Monday, June 25

The Fritz Rule

Back in the early 90s, at WEWS-TV in Cleveland, I instituted "The Fritz Rule."

Fritz was my five-year-old nephew, and the rule went something like this: "I don't want to see anything on our newscasts that I'd be embarrassed to have to explain to Fritz."

I don't want a five-year-old watching a story on Monica Lewinsky and asking, "What's oral sex?" I don't want to talk about what Michael Jackson may or may not be have been doing with little boys in his bed. I don't particularly want to have a conversation about uncovered, bloody bodies at the scenes of car wrecks. I don't want to have to explain the pictures from Abu Ghraib Prison, so keep the photos off my air or put a disclaimer in front of them three times the size of an interstate billboard.

I've talked here before about television as a "truth detector," and about "Eyewitness News," which was designed to let viewers experience the news as close to first-hand as possible. An argument can be made that the "Eyewitness" concept doesn't allow for either toning down or cleaning up the harsh realities of life.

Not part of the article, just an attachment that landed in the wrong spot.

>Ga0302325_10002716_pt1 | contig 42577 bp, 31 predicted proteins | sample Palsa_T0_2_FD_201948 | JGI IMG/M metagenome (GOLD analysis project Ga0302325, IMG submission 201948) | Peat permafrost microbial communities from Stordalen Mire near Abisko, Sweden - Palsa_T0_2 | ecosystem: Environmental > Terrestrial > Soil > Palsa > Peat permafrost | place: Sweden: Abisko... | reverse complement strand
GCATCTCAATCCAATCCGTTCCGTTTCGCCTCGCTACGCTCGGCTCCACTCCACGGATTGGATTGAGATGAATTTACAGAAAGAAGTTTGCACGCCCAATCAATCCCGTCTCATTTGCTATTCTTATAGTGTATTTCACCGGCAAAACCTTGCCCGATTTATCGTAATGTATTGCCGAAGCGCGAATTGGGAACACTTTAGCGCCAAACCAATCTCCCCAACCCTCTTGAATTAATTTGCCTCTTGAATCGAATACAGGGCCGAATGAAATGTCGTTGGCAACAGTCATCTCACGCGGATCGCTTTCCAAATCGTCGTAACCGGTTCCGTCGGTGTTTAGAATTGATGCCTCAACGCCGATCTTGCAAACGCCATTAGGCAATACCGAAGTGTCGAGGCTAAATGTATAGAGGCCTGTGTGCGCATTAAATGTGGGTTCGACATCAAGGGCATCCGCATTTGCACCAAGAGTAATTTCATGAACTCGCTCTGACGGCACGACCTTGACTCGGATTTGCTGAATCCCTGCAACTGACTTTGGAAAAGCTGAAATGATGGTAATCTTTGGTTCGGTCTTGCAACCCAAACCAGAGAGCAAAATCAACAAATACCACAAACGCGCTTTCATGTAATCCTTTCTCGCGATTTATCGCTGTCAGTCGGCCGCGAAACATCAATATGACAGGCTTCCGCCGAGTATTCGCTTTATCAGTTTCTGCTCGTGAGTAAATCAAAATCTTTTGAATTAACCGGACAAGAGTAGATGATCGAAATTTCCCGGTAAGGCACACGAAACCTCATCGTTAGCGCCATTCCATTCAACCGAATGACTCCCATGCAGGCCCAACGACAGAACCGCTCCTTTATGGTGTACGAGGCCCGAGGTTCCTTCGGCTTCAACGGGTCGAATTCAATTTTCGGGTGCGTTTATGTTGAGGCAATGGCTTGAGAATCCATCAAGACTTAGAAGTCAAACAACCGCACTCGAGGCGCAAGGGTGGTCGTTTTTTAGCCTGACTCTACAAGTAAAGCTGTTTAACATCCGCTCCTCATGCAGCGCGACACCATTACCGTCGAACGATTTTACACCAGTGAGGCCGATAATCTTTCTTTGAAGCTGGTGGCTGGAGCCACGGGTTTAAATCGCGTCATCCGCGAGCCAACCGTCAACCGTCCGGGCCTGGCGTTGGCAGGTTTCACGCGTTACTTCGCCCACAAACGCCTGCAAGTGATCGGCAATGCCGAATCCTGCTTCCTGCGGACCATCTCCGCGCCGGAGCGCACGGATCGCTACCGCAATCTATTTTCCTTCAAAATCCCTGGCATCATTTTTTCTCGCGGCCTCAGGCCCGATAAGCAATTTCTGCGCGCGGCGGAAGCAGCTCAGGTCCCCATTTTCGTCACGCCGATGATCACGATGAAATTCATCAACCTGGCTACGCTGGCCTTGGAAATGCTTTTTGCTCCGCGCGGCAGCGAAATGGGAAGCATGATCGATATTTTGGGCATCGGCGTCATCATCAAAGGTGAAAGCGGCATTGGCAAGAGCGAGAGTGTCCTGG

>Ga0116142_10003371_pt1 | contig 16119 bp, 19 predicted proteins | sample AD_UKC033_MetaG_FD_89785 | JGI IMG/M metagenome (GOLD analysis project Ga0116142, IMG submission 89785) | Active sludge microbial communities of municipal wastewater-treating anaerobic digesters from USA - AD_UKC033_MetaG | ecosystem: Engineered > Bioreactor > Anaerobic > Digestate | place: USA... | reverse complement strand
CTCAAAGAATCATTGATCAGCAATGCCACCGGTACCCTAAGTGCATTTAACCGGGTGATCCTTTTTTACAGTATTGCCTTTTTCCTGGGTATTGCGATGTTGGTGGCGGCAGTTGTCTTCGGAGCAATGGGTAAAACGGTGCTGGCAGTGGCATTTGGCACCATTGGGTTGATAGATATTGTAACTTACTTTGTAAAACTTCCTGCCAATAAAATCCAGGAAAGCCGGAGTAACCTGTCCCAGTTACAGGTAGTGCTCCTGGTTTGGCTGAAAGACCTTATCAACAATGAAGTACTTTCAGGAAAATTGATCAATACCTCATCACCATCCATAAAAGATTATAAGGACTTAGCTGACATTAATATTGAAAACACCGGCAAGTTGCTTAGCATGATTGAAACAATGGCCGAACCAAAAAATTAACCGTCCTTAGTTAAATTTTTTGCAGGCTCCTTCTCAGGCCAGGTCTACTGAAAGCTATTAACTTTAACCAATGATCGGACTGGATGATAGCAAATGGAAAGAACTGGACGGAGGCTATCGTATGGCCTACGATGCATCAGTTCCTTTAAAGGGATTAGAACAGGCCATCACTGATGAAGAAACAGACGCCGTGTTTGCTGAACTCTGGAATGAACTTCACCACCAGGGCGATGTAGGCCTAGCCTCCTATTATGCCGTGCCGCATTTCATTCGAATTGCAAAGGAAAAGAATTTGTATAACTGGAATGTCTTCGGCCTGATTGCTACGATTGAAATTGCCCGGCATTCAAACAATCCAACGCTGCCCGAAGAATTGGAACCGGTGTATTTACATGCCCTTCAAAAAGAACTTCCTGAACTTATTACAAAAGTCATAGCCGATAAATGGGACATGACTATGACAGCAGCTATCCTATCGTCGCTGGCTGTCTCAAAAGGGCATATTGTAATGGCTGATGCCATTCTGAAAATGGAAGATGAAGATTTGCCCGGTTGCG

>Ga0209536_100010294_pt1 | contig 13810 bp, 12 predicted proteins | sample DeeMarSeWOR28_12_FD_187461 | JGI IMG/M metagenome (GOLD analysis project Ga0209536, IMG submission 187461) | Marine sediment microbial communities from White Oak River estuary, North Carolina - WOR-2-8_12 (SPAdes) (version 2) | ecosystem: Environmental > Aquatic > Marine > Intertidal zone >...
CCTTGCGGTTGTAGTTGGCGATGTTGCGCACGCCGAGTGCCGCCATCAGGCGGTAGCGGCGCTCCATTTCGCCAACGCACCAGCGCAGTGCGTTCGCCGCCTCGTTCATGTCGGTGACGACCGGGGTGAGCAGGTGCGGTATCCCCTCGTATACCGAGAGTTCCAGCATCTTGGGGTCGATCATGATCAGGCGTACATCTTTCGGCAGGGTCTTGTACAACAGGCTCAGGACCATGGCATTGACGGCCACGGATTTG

That may be so, and I may be a hypocrite. But just as people can't reclaim their virginity, you can't give children back their innocence. I did grow up in a more innocent time. We didn't lock our doors. The keys were left in the car. We trusted our neighbors, and thought that the world was a safe place. Maybe we were delusional back then, but now I hear words on TV that I personally didn't learn until I was hanging around the locker room with the rest of the jocks in high school—and later! If I don't want to explain to a child that there's no Santa Claus, why should I have to explain what "nappy-headed ho" means?

I don't have any hard, fast answers here. I know that we do good by warning children of the dangers of the Internet and sexual predators and drug abuse and drinking and driving. I'd just like to hope that before we put things on the air we mull them over a bit and consider their deeper meanings and the impact they can have on impressionable young minds. So I think about my little nephew.

Fritz, by the way, isn't so little anymore. He's 17 and a high school sports star heading into his senior year. He probably knows more cuss words and more about sex than I knew when I was 21. But he didn't learn from me!